You couldn’t help but notice Friday that Colorado’s most prominent elected Republicans were absent from Trump’s speech. Missing in action: every Republican member of Colorado’s congressional delegation – the four House members and U.S. Senator Cory Gardner. Also not in attendance was the Republican leadership of the state House and Senate: Senate President Bill Cadman, Senate Majority Leader Mark Scheffel and House Minority Leader Brian DelGrosso. The state’s top elected GOP officials – Attorney General Cynthia Coffman, State Treasurer Walker Stapleton and Secretary of State Wayne Williams – also were no-shows.
As was GOP U.S. Senate candidate and El Paso County Commissioner Darryl Glenn, who has been endorsed by Texas Sen. Ted Cruz. Glenn was scheduled to introduce former Alaska Gov. Sarah Palin, but a scheduling conflict meant he missed the morning event.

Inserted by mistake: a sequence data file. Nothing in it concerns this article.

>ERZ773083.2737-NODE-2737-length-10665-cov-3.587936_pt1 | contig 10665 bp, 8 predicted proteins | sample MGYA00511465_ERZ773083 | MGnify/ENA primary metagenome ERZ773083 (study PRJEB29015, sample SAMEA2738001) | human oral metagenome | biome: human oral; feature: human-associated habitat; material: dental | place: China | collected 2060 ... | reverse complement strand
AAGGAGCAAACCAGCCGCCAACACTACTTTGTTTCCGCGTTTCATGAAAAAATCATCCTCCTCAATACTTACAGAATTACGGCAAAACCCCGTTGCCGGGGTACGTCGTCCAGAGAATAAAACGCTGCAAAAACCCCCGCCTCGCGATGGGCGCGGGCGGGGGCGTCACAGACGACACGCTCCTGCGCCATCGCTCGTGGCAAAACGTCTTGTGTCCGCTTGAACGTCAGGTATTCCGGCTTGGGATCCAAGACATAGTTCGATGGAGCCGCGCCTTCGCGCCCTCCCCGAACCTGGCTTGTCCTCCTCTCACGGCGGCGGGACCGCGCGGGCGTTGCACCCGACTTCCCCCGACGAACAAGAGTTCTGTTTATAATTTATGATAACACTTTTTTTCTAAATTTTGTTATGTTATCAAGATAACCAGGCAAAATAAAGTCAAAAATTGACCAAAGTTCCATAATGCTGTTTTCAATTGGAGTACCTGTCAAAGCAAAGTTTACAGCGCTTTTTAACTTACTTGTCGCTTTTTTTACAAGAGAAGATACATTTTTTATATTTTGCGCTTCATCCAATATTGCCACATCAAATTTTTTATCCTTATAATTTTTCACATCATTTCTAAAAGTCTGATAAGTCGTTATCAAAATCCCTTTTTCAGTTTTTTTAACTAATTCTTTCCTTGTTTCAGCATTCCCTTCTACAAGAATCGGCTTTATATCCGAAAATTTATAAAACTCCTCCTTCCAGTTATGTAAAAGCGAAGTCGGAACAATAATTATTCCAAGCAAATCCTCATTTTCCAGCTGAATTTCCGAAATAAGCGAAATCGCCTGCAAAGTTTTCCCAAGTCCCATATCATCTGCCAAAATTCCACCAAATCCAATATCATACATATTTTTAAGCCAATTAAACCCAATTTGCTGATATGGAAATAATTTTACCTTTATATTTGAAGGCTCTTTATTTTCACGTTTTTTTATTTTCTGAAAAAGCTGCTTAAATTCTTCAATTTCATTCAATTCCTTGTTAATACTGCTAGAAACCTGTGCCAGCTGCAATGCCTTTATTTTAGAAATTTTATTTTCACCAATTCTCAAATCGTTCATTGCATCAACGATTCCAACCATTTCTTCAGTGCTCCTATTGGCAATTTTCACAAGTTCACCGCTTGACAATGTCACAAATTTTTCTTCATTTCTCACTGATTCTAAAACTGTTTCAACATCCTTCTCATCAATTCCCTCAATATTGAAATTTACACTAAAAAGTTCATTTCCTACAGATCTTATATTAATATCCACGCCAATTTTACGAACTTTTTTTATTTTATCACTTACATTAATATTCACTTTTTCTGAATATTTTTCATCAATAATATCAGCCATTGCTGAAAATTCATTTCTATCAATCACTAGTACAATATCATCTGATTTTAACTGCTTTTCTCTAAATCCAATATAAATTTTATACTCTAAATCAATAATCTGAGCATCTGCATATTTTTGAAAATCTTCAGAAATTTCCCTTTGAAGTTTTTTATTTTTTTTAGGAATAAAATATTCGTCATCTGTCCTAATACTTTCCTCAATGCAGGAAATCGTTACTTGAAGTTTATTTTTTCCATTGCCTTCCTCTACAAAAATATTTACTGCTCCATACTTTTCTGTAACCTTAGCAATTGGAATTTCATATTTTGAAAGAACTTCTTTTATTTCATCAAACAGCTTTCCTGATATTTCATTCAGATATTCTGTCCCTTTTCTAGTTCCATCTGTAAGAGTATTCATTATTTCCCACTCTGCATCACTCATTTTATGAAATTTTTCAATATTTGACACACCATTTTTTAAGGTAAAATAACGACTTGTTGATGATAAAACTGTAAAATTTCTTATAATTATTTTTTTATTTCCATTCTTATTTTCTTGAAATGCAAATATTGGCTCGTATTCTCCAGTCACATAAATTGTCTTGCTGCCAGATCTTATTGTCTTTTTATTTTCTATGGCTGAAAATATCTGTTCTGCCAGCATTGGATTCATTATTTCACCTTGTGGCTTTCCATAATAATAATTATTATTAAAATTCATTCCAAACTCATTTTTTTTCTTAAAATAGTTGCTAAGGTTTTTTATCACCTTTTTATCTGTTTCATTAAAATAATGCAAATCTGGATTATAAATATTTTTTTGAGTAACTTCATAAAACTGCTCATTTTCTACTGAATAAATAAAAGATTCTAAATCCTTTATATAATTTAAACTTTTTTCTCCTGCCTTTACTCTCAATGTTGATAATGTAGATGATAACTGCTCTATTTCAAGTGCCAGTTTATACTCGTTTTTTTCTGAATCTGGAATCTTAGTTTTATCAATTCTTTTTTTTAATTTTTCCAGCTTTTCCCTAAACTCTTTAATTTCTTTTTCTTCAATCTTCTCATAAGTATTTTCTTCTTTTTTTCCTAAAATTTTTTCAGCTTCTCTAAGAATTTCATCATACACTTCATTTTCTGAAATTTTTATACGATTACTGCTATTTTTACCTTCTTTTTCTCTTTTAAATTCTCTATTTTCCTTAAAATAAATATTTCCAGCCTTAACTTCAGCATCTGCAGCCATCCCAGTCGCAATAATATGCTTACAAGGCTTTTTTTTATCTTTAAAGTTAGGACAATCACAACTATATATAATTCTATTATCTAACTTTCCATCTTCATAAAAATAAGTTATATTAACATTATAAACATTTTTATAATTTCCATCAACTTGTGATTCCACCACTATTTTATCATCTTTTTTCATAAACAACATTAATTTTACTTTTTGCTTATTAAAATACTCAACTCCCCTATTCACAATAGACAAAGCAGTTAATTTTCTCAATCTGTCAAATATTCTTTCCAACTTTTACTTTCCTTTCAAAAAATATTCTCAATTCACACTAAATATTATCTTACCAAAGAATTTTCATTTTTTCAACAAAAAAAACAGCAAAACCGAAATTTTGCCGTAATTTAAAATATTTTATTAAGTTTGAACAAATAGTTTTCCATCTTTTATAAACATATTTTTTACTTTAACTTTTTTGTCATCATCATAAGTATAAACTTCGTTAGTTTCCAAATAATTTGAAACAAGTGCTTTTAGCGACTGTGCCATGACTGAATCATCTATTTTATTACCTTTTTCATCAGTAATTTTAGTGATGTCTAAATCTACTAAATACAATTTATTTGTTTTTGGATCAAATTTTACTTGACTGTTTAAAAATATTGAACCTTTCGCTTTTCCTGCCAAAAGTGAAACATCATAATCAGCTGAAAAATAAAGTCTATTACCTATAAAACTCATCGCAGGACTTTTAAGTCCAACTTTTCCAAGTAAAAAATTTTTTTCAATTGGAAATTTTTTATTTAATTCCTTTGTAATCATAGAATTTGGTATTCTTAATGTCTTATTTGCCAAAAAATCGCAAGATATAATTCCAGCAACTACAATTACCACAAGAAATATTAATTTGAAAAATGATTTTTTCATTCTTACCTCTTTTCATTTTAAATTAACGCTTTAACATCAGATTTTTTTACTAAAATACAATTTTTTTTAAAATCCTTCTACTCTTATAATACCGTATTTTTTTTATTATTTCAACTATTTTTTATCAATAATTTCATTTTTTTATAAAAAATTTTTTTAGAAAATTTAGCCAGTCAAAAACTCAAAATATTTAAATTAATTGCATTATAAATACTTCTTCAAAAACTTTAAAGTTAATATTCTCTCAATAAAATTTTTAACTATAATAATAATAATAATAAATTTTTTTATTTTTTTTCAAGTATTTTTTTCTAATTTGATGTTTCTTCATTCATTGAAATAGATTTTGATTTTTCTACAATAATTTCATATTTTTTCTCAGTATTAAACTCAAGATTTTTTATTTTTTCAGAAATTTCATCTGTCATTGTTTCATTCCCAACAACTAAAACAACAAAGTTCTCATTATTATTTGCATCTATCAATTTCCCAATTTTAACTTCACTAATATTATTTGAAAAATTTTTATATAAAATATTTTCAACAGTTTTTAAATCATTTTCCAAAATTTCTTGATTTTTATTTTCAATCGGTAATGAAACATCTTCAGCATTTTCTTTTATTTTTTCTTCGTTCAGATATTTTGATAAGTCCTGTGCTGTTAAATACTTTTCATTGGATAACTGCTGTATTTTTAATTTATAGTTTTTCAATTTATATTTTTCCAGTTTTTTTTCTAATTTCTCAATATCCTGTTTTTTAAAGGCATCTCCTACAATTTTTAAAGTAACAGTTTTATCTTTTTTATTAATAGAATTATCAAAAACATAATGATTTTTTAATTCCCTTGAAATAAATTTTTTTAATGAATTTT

And some students from the host organization, Colorado Christian University, weren’t happy with Trump’s appearance either. According to The Denver Post, several marched in protest Friday, carrying signs that said Trump’s values are not their values.
That’s not to say there isn’t anyone headlining the summit who supports Trump. Nationally-syndicated radio host Hugh Hewitt, who will speak this afternoon, has battled with Trump during the past year, but finally lent his endorsement about two weeks ago. Arkansas Sen. Tom Cotton, who’s scheduled to speak Saturday morning, has been mentioned as a possible Trump vice presidential pick.